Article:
Today, the focus has shifted more towards the issue of the availability and reliability of labour required to keep up with the demands of the supply chain, eCommerce, and to maintain business continuity. Labour costs and availability issues can vary widely across Southeast Asia.
In Thailand, for instance, there is a relatively low cost of labour when compared to other international regions. However, the reliability of the workforce is poor, with workers changing jobs frequently for slightly more pay or better conditions, and with high levels of absenteeism being common. This effectively makes the real cost of labour significantly higher when factoring in the additional hidden costs such as overtime, use of casual workers and more frequent onboarding and training of new hires.
Meanwhile, in Korea, recent and ongoing tensions between unions, employers and the government, have driven up the cost of using labour, with employers obliged to meet new conditions.
The city state of Singapore is highly dependent on a large number of foreign workers to support its US$400 billion economy. However, tighter controls on hiring lower-skilled foreign workers have been introduced to prompt companies to improve their productivity and reduce their dependency on foreign workers. Further controls and restrictions are expected in the coming years.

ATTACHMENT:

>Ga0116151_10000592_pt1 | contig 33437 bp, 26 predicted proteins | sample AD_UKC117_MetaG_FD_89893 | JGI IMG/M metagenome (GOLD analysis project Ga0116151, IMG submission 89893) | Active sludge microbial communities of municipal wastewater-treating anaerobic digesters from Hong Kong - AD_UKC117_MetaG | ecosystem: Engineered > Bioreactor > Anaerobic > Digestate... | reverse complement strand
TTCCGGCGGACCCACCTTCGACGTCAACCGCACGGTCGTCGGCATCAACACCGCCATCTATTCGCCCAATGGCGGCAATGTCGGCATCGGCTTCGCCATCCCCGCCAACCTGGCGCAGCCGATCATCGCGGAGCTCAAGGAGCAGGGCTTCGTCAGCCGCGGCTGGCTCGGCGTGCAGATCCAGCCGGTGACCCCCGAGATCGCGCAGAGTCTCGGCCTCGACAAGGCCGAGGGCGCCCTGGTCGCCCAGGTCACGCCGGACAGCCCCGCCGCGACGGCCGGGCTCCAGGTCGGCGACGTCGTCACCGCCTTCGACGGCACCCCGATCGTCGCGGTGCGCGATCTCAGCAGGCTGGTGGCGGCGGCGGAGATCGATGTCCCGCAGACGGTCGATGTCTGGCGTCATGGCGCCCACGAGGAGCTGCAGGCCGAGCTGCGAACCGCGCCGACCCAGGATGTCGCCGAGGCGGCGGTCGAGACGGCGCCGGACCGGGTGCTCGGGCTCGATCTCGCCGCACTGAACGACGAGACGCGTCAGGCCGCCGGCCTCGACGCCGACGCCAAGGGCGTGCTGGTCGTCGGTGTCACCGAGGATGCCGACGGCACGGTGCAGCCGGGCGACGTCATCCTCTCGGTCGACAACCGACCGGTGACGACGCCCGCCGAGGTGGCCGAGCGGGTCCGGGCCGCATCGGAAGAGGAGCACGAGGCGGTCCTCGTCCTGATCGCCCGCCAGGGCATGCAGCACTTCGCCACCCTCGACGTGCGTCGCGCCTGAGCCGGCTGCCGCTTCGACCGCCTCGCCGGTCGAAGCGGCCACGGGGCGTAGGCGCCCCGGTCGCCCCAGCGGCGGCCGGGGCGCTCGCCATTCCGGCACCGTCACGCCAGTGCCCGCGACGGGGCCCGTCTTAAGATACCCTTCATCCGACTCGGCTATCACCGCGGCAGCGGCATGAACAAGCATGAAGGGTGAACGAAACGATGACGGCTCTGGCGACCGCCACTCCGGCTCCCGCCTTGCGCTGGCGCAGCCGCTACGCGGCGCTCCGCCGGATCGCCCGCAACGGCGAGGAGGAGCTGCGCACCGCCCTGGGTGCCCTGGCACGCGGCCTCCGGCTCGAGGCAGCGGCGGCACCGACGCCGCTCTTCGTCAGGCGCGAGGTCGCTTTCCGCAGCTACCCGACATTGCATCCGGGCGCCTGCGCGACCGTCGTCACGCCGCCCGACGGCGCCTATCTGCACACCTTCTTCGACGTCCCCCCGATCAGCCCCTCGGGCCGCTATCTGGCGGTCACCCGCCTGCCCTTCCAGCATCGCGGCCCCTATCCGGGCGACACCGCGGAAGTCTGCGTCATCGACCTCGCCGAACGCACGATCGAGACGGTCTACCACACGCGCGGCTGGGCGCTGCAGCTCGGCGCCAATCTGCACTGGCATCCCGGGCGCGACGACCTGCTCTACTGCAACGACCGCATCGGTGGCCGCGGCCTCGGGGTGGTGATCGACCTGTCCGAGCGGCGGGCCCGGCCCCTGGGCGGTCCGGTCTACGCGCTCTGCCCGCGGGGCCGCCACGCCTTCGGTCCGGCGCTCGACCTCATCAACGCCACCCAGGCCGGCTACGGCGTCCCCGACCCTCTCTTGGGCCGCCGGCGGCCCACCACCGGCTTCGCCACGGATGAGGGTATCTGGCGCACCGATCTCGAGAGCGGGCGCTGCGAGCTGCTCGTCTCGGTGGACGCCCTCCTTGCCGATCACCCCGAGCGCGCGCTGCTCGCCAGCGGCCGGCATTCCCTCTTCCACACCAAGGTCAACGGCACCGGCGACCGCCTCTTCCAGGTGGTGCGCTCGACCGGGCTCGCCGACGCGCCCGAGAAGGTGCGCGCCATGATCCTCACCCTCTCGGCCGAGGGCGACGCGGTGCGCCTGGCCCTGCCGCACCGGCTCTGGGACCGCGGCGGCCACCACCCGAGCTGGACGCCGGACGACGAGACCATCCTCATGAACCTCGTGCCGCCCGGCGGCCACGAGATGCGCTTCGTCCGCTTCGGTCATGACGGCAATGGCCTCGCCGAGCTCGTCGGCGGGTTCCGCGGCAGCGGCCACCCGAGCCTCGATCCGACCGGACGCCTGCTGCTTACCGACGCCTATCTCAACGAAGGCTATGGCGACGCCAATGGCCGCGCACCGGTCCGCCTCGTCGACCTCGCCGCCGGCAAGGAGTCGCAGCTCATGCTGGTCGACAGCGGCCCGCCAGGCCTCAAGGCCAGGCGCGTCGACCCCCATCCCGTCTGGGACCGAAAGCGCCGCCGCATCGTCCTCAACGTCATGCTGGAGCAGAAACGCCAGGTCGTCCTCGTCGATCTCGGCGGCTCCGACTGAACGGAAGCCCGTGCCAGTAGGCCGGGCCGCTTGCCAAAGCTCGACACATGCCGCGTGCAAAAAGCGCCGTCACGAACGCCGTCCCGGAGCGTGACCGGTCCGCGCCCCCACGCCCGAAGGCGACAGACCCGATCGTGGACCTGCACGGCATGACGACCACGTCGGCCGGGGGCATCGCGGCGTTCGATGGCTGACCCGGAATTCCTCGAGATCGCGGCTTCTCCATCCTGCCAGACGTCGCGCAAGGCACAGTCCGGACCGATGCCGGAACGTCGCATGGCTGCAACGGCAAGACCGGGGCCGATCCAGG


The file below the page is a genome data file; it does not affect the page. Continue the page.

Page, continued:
Businesses with supply chain operations that are heavily reliant on a large manual workforce increasingly suffer from the lack of constancy, consistency, availability and reliability associated with labour, as well as an ever increasing cost base.
Automation able to fill the void
Finding, retaining and flexing the level of labour necessary to keep up with the growth and demands happening in the F&B and grocery logistics space, while also dealing with increased regulations is becoming increasingly difficult for many businesses in Southeast Asia to manage. The challenges supply chain operators are facing regarding labour are one of the largest drivers we see today for investment in automated systems. That’s due to the big part automation plays in reducing reliance on labour and the challenges that come along with it.